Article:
Aggregation of cells from same cell type / state / treatment

26 Oct 2020

Cell-type aggregation

Single-cell RNA-Seq studies from 10x Chromium typically measure data from a very large number of cells. This causes significant challenges for biologists wishing to analyze such data.

Why build cell aggregates?

The goal of most studies is to ask questions like “Which cell types are affected by a given disease, and which genes in these cells are regulated in response to the disease?”. Processing the data, clustering the cells, identifying cell types, and running downstream analyses all require extensive processing capacities and bioinformatics expertise. At NEBION, we are convinced that biologists should not have to worry about these steps, but should be able to easily analyze the data by simply choosing cell types of interest and conditions being compared. To achieve this, our teams needed to come up with a solution of how to aggregate the data based on cell types, cell states, and experimental design conditions. The goal was to reduce the number of elements being analyzed from hundreds of thousands of cells to a few hundred aggregates, while maintaining the statistical power of the underlying data.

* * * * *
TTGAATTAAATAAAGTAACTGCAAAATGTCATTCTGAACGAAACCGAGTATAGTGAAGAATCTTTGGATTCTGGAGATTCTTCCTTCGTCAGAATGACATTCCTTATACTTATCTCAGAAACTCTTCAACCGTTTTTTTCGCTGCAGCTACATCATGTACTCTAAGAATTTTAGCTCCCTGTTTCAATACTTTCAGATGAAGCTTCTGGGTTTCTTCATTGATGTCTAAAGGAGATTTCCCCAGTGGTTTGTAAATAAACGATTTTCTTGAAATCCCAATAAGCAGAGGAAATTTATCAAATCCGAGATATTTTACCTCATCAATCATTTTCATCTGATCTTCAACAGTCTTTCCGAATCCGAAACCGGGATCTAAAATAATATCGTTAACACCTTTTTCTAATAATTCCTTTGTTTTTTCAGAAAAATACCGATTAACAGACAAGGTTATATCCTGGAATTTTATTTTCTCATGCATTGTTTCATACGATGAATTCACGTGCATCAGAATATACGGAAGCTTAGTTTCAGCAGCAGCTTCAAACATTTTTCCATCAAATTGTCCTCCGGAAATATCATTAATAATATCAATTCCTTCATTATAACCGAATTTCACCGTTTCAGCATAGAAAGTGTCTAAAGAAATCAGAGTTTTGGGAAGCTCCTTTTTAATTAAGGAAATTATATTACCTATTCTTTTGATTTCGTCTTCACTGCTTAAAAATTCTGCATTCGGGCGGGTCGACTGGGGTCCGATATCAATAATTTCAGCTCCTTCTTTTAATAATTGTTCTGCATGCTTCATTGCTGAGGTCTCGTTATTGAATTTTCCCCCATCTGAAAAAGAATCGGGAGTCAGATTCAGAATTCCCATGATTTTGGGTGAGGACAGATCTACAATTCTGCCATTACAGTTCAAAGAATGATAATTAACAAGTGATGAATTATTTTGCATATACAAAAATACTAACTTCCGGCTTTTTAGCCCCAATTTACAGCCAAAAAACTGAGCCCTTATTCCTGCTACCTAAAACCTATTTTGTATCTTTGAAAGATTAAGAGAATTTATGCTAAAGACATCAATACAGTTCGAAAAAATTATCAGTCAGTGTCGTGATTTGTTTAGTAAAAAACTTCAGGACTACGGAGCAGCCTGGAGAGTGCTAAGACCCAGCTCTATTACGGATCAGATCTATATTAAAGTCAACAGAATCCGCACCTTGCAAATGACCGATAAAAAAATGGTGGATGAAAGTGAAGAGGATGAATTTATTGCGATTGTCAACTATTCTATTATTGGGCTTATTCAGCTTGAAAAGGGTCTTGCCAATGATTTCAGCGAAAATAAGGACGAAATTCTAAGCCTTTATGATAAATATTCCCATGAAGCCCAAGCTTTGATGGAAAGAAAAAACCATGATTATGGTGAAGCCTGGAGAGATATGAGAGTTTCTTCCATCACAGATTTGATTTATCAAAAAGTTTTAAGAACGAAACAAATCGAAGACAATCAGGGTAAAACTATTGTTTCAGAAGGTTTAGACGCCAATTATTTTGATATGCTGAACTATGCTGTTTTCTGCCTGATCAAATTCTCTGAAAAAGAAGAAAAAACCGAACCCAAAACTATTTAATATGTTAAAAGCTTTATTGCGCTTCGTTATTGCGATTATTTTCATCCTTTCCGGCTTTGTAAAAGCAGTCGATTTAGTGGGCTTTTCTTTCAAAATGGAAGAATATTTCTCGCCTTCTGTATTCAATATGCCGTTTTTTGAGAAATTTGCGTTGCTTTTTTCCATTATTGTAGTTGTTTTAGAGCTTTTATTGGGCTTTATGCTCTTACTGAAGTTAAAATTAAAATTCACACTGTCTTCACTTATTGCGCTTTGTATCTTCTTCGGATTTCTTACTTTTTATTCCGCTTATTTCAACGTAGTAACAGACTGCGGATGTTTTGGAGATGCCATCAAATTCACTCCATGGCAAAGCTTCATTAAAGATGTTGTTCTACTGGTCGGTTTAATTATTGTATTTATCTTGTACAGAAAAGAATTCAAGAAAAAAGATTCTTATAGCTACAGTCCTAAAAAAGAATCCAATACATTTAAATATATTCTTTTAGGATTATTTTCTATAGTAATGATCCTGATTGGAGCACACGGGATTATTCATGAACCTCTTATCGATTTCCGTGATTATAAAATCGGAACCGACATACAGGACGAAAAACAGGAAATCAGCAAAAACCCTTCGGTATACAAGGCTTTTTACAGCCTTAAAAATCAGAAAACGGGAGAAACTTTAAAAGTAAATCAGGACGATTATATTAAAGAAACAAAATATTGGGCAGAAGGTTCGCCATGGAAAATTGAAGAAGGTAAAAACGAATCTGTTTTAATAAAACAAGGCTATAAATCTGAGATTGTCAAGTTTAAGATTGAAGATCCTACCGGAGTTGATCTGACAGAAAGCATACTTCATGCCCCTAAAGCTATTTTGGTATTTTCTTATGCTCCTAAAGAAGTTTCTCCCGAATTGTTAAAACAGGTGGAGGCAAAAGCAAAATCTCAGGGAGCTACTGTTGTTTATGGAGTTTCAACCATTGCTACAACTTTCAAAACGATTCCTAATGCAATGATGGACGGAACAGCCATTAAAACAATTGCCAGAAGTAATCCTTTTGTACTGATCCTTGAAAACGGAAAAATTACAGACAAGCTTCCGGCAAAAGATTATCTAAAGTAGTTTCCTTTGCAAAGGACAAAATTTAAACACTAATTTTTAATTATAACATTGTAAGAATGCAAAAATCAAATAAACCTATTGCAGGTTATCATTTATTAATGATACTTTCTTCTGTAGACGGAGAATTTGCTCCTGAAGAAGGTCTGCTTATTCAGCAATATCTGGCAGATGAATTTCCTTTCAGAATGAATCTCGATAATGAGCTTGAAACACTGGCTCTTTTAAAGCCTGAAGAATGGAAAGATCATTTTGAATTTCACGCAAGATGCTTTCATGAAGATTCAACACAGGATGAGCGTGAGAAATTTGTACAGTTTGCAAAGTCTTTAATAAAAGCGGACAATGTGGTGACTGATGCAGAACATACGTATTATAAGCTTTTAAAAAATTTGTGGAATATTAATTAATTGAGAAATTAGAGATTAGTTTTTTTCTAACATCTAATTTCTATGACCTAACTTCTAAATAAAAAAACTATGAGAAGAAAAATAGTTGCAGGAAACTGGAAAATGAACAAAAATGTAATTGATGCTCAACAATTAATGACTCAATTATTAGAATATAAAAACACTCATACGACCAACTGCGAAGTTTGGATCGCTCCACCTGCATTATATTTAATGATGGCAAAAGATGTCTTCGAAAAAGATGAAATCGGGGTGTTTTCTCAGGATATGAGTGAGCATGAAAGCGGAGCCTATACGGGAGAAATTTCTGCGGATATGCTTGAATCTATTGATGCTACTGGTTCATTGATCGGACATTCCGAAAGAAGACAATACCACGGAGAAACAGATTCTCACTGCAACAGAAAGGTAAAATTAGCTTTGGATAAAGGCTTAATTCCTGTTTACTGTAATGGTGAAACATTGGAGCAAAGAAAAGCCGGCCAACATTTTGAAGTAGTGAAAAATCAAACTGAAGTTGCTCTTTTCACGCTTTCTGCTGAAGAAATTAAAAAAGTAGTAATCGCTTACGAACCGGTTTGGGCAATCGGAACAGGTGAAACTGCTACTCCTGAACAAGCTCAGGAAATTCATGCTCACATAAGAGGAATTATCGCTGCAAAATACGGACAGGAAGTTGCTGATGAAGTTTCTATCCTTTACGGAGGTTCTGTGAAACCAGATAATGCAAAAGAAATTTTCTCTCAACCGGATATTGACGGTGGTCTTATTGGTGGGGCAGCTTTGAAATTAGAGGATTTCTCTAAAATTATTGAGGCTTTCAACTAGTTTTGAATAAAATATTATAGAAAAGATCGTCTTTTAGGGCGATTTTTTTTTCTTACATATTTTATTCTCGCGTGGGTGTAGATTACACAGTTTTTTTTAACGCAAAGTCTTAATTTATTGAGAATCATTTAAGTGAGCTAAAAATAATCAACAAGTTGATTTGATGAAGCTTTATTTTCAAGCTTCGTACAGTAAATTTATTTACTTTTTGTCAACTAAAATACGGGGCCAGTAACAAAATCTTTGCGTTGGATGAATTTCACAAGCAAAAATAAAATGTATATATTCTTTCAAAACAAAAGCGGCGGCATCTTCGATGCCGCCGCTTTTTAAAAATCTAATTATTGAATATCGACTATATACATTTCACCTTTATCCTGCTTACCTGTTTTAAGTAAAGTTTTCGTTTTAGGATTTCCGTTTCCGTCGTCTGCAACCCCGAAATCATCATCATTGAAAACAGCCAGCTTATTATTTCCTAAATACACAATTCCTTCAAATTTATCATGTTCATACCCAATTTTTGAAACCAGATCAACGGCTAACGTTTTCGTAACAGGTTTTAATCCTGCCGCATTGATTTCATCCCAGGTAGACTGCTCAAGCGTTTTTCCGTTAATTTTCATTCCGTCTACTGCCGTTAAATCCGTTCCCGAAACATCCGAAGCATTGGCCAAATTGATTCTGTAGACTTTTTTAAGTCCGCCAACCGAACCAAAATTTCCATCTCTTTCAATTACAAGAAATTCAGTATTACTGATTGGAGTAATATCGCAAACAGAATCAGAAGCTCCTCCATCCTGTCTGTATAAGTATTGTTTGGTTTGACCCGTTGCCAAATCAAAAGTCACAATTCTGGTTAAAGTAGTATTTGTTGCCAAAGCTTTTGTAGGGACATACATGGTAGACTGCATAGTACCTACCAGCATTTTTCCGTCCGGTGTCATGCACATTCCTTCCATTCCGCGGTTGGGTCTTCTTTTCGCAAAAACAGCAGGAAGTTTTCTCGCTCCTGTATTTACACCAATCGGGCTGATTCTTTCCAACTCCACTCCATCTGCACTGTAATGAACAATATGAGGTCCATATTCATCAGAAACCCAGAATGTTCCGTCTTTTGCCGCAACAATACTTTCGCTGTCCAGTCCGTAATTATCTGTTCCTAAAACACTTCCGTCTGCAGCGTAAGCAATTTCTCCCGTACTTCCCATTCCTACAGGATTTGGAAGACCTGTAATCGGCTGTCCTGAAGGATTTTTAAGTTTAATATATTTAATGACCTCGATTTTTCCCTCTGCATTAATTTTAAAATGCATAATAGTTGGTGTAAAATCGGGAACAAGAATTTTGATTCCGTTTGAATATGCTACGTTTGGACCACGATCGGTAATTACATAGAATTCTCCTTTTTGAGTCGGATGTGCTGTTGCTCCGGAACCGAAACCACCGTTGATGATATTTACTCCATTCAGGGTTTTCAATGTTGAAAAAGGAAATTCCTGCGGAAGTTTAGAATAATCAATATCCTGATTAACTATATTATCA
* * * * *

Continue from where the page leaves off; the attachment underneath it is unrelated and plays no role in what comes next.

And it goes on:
How we solved it

scRNA-Seq data are available in GENEVESTIGATOR® at two levels of resolution:

  1. Single-cell level: Data from Smart-Seq libraries are featured as 1 sample = 1 cell.

  2. Aggregate level: Data from droplet-based libraries are featured as 1 sample = 1 aggregate, where an aggregate is a group of cells from the same biosample that have shared attributes, e.g. cell type and cell state. Detailed information on the composition of each aggregate is available in the tooltip.

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An example study that has been aggregated this way, and which is freely available to all GENEVESTIGATOR┬« users, is study HS-03428 (human study on an aggregate level). To explore this data set and try out how our aggregation works, simply use the keyword search of the data selection and enter “HS-03428”. Some screenshots from this study can also be seen here:

  1. Example visualizations for GSE145926 / HS-03428, a human 10x study